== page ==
Best Banks for Foreigners in HK:
This leaves Citibank or Standard Chartered – neither current account is perfect, but both beat HSBC in terms of features. Standard Chartered is great in that all bank transfers within HK are free, no matter who the recipient banks. Also, like with HSBC, you can buy currency via internet banking. However, there is a HK$28 charge for using non-JETCO local ATMs or any overseas ATMs.
Citibank only offers currency transfer at branches and does charge a fee for transferring cash to a competing bank in HK. However, they open late (till 7pm) and you will get a Visa Debit ATM card with free ATM withdrawals at any bank, local or overseas. They also offer free international transfers to Citibanks abroad.
Bizarrely, despite bearing the appropriate logo, the Citibank Visa Debit ATM card cannot be used for online transaction (or to pay by mail/phone) – it may only be used in-person. This anomaly has been confirmed in the small print and by existing customers – it means that there is still no ‘true’ Visa Debit card on offer in HK.
Standard Chartered Basic ‘Easy Banking’ Account:
Travelling this summer? Expect a financial farce courtesy of HK’s banks if you’ve any intention to access your cash…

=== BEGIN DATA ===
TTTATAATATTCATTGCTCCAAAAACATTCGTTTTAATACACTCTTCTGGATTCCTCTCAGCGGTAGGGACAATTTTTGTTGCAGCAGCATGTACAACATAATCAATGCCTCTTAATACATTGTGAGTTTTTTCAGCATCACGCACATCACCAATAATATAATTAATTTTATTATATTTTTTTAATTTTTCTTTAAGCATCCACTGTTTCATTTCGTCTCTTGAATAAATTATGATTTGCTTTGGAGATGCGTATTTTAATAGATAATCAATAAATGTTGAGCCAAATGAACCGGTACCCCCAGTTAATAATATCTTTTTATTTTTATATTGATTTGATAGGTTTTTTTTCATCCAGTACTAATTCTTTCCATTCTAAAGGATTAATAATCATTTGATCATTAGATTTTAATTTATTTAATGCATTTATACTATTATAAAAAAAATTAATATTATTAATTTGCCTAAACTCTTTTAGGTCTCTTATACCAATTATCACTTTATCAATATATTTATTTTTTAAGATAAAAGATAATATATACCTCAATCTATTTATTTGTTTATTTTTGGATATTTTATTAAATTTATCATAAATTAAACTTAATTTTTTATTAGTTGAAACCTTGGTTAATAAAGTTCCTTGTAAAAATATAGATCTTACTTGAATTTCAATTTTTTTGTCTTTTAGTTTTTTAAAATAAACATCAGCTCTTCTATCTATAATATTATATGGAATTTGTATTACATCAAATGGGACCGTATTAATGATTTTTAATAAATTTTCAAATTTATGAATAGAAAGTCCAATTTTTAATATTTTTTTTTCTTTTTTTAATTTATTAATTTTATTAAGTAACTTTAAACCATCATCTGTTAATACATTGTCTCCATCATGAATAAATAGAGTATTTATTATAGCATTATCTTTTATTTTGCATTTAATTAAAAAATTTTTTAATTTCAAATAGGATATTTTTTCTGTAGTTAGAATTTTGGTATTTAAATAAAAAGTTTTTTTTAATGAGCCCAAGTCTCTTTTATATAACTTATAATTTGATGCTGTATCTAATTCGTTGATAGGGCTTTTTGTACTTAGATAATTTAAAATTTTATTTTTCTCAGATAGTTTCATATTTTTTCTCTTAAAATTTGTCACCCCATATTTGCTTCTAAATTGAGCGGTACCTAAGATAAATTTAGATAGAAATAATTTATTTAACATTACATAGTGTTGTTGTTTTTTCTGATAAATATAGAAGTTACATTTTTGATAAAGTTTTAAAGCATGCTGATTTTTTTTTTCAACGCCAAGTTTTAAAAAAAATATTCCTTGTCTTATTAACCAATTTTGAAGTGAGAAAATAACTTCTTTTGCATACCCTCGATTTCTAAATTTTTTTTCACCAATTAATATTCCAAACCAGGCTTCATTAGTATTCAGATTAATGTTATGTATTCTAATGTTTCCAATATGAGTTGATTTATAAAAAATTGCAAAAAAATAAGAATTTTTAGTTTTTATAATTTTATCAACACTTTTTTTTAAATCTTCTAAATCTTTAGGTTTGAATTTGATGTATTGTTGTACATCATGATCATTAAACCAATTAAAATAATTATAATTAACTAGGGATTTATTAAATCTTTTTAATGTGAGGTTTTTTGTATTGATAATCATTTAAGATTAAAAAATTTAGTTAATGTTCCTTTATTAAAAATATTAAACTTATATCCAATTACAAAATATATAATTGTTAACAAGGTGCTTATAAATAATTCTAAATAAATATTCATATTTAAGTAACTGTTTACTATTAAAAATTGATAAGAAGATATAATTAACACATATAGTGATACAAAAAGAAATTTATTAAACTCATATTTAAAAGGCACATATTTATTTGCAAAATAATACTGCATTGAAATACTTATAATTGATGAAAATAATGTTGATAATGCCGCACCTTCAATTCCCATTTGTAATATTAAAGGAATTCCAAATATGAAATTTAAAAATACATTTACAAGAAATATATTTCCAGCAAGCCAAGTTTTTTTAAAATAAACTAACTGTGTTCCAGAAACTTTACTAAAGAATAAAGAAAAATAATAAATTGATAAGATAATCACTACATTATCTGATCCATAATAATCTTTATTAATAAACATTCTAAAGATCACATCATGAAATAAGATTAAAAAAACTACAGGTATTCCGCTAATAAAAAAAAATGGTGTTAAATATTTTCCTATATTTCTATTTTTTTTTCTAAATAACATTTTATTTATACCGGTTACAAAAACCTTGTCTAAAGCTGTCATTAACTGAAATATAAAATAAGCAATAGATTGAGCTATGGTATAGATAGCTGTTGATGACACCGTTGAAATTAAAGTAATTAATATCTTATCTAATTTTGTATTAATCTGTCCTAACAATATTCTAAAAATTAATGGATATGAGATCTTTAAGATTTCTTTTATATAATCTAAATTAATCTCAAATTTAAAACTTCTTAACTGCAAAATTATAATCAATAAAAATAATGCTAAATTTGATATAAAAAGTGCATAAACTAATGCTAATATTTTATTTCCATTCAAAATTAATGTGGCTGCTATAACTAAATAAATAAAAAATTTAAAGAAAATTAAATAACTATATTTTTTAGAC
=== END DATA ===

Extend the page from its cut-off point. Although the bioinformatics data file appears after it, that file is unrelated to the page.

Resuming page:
Why is my ATM card a piece of crap now?
Several major banks forced customers onto the UnionPay ATM network this year, instead of the internationally recognised, VISA-backed ‘Plus’ system. The mainland government-backed UnionPay network is operated under the People’s Bank of China, leading some conspiratorial HK Netizens to become suspicious of the changeover, as documented over on BadCanto Blog.
Hong Kong is arguably the cheapest place in the world for new and used cell phones. Below is an unbiased guide to the four main options for bagging an affordable device in HK…
AST Global - Although they have a limited range, the cheapest deals for new, unlocked phones (and lots of other tech) is AST Global. They are online only and can deliver to your nearest MTR station. Customers can pay online or in cash and still receive the usual year-long manufacturer’s warranty. Their website isn’t the slickest, and be sure to inspect your goods before handing over cash, but all products include a 3-day money-back guarantee if you keep the packaging. This store is unbeatable on cameras too – cheaper than any of the arcades in Mongkok or Sham Shui Po…
Best viewed over at Google Maps, this map shows some of HK’s popular and lesser-known markets and malls. Blue represents general shopping, pink is electronics, orange is living things, and green is food/medicine…